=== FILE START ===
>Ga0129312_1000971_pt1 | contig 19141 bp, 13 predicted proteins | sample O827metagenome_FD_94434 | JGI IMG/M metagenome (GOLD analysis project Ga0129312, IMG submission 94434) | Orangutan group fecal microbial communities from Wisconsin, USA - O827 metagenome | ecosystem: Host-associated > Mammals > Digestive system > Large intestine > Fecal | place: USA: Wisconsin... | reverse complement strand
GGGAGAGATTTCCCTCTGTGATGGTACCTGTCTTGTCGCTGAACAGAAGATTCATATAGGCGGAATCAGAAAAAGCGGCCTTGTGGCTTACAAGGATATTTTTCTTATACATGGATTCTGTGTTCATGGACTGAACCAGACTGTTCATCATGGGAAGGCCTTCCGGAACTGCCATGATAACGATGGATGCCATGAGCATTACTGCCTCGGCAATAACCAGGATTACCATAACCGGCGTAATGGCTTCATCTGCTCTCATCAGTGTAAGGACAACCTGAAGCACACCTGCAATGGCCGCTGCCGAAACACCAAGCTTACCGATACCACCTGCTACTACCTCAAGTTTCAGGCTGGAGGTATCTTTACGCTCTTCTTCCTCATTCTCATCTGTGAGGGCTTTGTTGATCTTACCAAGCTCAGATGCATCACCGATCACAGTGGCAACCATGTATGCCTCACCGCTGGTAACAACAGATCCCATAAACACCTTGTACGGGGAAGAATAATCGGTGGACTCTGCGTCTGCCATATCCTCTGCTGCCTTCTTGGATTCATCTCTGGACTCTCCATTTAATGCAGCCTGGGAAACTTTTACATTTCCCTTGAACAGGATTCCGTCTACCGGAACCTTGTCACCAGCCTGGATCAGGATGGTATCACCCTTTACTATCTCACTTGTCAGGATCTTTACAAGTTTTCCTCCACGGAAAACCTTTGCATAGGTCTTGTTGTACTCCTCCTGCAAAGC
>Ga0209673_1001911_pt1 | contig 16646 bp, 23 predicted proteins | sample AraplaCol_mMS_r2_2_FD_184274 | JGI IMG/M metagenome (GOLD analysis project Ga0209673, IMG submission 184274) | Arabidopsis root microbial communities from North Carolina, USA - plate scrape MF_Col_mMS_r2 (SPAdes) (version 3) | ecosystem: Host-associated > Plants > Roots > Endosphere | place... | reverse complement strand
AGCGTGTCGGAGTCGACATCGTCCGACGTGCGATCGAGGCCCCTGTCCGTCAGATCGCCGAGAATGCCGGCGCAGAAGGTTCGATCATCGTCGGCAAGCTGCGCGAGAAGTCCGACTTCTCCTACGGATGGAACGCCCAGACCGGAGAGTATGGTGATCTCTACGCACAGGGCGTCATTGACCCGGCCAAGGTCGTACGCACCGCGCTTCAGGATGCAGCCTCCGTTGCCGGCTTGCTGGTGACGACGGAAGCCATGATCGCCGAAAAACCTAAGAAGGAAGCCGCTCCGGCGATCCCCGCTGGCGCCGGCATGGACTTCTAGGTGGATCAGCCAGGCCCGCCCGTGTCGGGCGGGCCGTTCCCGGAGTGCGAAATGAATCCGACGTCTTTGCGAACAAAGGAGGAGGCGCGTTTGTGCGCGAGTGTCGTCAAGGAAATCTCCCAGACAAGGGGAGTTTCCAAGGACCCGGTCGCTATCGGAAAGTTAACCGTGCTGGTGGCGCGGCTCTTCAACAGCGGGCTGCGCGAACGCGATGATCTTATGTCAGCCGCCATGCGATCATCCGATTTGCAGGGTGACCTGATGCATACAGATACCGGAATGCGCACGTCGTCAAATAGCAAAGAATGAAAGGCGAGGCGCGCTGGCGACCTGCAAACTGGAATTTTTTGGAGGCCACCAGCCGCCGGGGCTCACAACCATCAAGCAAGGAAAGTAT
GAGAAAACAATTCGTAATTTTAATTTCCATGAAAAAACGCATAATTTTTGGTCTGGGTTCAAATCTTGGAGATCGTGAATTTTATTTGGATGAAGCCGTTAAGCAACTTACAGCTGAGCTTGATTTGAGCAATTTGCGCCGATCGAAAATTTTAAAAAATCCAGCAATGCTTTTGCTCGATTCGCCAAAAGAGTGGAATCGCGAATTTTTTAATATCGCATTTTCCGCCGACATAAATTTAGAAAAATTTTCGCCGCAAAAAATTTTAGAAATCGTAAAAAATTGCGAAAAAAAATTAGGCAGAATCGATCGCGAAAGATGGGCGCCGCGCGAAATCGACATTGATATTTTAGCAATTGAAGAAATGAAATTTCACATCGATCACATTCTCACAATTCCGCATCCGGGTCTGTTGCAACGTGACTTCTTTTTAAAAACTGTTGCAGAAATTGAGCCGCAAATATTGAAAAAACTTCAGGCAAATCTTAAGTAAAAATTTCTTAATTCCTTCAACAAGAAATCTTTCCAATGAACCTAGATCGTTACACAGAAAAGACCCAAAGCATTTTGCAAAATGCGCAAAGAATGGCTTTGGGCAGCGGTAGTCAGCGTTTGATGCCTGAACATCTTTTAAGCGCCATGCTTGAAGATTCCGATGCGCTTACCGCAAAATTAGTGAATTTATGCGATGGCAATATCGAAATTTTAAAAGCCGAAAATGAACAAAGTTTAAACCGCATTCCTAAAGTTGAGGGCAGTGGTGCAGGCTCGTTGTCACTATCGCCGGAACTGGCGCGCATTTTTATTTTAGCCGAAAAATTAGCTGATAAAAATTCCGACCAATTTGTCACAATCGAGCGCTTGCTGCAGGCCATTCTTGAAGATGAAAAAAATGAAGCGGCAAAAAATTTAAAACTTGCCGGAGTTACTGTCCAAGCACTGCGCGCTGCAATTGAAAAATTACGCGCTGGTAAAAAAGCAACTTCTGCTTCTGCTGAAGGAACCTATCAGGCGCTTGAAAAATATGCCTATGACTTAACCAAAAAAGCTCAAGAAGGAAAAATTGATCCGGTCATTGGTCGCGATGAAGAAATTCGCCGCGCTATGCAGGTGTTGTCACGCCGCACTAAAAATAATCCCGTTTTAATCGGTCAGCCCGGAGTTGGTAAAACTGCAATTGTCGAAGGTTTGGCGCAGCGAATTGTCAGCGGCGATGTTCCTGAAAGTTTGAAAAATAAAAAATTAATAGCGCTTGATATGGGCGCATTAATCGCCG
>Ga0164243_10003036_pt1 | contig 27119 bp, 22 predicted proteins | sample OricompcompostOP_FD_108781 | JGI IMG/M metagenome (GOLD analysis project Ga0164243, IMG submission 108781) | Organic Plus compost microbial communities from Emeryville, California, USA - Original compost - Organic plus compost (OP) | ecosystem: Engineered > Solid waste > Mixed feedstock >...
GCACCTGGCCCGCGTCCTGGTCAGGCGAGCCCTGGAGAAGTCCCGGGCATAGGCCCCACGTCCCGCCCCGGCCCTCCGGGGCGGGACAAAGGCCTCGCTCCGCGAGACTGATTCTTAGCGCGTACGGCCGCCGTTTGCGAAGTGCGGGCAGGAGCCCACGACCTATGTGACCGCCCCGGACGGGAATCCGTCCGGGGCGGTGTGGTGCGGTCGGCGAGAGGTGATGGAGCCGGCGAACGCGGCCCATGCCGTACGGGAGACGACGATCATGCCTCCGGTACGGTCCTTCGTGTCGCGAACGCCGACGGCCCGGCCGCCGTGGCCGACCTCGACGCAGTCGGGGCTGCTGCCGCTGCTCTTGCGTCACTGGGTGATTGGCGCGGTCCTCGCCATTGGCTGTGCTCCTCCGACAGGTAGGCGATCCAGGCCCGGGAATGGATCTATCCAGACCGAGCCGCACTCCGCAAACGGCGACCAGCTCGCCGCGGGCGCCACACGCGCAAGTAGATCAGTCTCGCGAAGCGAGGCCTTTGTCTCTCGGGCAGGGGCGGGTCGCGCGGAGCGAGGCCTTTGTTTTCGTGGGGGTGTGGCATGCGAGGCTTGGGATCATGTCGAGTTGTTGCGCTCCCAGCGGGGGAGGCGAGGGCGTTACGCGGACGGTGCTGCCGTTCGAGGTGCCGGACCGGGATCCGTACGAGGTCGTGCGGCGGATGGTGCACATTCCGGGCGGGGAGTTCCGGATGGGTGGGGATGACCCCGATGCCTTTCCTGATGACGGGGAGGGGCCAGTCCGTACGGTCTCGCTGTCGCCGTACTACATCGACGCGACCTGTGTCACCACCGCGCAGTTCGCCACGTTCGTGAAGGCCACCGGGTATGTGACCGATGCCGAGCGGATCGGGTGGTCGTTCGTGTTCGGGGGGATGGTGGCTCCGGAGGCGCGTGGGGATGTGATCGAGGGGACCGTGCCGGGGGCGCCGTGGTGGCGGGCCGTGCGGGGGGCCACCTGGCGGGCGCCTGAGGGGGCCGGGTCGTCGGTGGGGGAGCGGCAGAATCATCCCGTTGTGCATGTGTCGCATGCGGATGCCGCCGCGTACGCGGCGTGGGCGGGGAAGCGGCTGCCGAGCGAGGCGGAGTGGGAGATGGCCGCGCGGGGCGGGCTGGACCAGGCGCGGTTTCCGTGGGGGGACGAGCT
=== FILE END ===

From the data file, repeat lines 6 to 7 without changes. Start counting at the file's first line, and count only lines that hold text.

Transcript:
>Ga0164243_10003036_pt1 | contig 27119 bp, 22 predicted proteins | sample OricompcompostOP_FD_108781 | JGI IMG/M metagenome (GOLD analysis project Ga0164243, IMG submission 108781) | Organic Plus compost microbial communities from Emeryville, California, USA - Original compost - Organic plus compost (OP) | ecosystem: Engineered > Solid waste > Mixed feedstock >...
GCACCTGGCCCGCGTCCTGGTCAGGCGAGCCCTGGAGAAGTCCCGGGCATAGGCCCCACGTCCCGCCCCGGCCCTCCGGGGCGGGACAAAGGCCTCGCTCCGCGAGACTGATTCTTAGCGCGTACGGCCGCCGTTTGCGAAGTGCGGGCAGGAGCCCACGACCTATGTGACCGCCCCGGACGGGAATCCGTCCGGGGCGGTGTGGTGCGGTCGGCGAGAGGTGATGGAGCCGGCGAACGCGGCCCATGCCGTACGGGAGACGACGATCATGCCTCCGGTACGGTCCTTCGTGTCGCGAACGCCGACGGCCCGGCCGCCGTGGCCGACCTCGACGCAGTCGGGGCTGCTGCCGCTGCTCTTGCGTCACTGGGTGATTGGCGCGGTCCTCGCCATTGGCTGTGCTCCTCCGACAGGTAGGCGATCCAGGCCCGGGAATGGATCTATCCAGACCGAGCCGCACTCCGCAAACGGCGACCAGCTCGCCGCGGGCGCCACACGCGCAAGTAGATCAGTCTCGCGAAGCGAGGCCTTTGTCTCTCGGGCAGGGGCGGGTCGCGCGGAGCGAGGCCTTTGTTTTCGTGGGGGTGTGGCATGCGAGGCTTGGGATCATGTCGAGTTGTTGCGCTCCCAGCGGGGGAGGCGAGGGCGTTACGCGGACGGTGCTGCCGTTCGAGGTGCCGGACCGGGATCCGTACGAGGTCGTGCGGCGGATGGTGCACATTCCGGGCGGGGAGTTCCGGATGGGTGGGGATGACCCCGATGCCTTTCCTGATGACGGGGAGGGGCCAGTCCGTACGGTCTCGCTGTCGCCGTACTACATCGACGCGACCTGTGTCACCACCGCGCAGTTCGCCACGTTCGTGAAGGCCACCGGGTATGTGACCGATGCCGAGCGGATCGGGTGGTCGTTCGTGTTCGGGGGGATGGTGGCTCCGGAGGCGCGTGGGGATGTGATCGAGGGGACCGTGCCGGGGGCGCCGTGGTGGCGGGCCGTGCGGGGGGCCACCTGGCGGGCGCCTGAGGGGGCCGGGTCGTCGGTGGGGGAGCGGCAGAATCATCCCGTTGTGCATGTGTCGCATGCGGATGCCGCCGCGTACGCGGCGTGGGCGGGGAAGCGGCTGCCGAGCGAGGCGGAGTGGGAGATGGCCGCGCGGGGCGGGCTGGACCAGGCGCGGTTTCCGTGGGGGGACGAGCT